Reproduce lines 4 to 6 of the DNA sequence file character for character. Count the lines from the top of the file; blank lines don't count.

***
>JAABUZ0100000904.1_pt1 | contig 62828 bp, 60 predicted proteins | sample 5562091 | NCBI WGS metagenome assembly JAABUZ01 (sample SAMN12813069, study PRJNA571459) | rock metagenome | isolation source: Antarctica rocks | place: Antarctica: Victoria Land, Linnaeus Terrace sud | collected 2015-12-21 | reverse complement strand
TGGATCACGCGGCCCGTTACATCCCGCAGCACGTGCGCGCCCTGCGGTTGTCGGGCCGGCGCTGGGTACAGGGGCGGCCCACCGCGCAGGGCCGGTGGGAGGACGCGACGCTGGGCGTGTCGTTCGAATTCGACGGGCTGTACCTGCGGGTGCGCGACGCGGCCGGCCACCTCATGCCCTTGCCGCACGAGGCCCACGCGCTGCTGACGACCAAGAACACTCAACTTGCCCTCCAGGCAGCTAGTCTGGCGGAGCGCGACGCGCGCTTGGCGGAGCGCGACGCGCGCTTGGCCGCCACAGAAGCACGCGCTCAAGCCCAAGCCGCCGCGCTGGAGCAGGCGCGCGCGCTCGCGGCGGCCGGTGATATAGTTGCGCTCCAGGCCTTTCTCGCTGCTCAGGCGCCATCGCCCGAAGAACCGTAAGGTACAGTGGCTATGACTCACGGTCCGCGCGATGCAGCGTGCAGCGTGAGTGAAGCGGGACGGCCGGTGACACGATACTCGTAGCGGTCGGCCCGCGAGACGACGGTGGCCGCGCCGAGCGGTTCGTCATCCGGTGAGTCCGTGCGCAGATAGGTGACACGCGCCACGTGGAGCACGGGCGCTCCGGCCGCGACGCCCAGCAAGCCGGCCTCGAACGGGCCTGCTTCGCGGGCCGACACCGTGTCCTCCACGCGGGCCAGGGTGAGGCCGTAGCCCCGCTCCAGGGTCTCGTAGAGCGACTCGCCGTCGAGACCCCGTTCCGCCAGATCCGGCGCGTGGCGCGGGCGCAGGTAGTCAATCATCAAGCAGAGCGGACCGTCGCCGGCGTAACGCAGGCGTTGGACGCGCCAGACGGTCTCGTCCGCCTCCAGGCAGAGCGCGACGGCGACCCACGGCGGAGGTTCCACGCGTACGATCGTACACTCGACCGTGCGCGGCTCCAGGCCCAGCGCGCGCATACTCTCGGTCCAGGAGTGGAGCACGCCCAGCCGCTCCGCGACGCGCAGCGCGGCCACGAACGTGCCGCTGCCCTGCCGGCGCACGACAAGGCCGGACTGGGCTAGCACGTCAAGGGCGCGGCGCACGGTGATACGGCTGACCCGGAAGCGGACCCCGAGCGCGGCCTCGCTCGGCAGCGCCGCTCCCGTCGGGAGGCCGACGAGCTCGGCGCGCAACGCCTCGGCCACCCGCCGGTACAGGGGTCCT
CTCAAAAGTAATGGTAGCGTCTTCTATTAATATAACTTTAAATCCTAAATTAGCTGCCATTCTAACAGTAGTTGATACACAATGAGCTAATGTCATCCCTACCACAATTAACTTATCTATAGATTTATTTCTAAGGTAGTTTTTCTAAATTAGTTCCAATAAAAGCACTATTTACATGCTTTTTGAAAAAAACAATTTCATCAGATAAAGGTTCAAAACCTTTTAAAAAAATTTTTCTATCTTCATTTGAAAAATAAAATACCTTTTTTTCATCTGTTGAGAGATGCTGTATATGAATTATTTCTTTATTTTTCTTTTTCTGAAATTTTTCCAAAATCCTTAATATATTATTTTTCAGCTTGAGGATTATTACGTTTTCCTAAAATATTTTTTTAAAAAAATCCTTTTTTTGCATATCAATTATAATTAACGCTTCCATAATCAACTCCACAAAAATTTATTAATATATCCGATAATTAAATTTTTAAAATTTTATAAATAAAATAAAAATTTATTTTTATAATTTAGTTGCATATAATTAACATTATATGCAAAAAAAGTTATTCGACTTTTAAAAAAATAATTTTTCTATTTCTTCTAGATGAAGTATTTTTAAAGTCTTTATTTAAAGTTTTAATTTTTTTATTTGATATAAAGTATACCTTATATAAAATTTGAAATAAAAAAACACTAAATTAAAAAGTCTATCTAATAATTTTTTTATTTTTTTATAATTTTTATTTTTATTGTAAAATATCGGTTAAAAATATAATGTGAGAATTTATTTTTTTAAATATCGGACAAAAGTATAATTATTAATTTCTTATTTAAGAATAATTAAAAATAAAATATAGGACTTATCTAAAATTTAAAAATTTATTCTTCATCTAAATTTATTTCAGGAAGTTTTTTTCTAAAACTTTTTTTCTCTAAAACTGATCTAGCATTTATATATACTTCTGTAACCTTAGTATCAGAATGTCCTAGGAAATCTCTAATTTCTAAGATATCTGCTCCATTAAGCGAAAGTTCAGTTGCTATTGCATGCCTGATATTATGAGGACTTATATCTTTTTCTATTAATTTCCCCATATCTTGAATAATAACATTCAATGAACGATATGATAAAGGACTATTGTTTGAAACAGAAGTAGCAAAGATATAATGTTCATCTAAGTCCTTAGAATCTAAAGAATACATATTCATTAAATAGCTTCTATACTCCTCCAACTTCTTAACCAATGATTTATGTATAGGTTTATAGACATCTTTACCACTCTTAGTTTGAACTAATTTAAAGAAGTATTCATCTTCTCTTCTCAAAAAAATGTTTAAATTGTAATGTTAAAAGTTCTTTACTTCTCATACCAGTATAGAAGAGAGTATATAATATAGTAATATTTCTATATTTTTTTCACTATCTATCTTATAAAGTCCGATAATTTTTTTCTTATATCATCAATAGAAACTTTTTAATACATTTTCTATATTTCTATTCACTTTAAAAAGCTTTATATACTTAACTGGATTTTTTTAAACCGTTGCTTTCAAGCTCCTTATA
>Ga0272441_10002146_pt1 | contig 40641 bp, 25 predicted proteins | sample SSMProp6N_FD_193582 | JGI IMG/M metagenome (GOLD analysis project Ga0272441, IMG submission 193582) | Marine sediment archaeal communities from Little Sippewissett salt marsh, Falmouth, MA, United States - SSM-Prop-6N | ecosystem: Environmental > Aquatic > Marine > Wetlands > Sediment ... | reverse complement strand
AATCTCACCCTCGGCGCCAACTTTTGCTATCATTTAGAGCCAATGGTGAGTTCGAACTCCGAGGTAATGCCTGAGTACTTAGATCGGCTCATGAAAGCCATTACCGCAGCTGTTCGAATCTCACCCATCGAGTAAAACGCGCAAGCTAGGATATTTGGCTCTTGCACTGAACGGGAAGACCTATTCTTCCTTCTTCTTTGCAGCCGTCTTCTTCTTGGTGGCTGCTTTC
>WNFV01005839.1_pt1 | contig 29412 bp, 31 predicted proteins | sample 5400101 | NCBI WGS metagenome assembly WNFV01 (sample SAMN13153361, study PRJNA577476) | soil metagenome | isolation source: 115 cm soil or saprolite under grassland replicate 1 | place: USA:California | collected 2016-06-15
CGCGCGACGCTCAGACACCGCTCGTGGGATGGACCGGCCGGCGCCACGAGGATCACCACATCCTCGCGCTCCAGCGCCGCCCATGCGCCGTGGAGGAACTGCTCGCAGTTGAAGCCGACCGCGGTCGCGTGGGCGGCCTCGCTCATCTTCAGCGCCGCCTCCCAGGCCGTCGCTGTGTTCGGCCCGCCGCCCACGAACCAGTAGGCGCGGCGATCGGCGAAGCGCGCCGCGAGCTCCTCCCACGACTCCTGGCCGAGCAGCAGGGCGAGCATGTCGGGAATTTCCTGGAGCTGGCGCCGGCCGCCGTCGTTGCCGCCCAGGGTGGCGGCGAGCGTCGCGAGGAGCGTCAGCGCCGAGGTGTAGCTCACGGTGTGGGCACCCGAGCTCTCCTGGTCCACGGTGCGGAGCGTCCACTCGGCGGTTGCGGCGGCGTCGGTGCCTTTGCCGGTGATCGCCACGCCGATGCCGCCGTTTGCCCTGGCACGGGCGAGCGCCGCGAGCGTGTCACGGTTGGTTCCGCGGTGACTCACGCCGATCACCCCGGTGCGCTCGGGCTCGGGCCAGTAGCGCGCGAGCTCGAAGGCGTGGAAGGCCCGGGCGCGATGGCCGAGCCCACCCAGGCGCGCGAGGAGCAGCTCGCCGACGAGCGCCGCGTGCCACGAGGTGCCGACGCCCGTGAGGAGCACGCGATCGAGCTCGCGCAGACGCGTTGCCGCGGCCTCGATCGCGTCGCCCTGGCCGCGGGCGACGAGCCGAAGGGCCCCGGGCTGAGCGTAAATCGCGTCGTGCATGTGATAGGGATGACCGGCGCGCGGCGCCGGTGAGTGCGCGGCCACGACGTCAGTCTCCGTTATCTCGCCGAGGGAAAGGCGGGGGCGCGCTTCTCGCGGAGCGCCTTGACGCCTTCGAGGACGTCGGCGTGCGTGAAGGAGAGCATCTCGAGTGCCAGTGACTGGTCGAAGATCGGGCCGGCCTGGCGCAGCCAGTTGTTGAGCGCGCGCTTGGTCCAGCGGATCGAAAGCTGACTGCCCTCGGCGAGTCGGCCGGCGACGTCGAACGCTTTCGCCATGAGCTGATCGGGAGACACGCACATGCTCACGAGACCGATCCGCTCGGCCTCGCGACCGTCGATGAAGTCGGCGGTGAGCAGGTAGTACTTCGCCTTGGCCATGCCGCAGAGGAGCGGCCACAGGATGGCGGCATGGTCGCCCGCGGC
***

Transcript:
>Ga0272441_10002146_pt1 | contig 40641 bp, 25 predicted proteins | sample SSMProp6N_FD_193582 | JGI IMG/M metagenome (GOLD analysis project Ga0272441, IMG submission 193582) | Marine sediment archaeal communities from Little Sippewissett salt marsh, Falmouth, MA, United States - SSM-Prop-6N | ecosystem: Environmental > Aquatic > Marine > Wetlands > Sediment ... | reverse complement strand
AATCTCACCCTCGGCGCCAACTTTTGCTATCATTTAGAGCCAATGGTGAGTTCGAACTCCGAGGTAATGCCTGAGTACTTAGATCGGCTCATGAAAGCCATTACCGCAGCTGTTCGAATCTCACCCATCGAGTAAAACGCGCAAGCTAGGATATTTGGCTCTTGCACTGAACGGGAAGACCTATTCTTCCTTCTTCTTTGCAGCCGTCTTCTTCTTGGTGGCTGCTTTC
>WNFV01005839.1_pt1 | contig 29412 bp, 31 predicted proteins | sample 5400101 | NCBI WGS metagenome assembly WNFV01 (sample SAMN13153361, study PRJNA577476) | soil metagenome | isolation source: 115 cm soil or saprolite under grassland replicate 1 | place: USA:California | collected 2016-06-15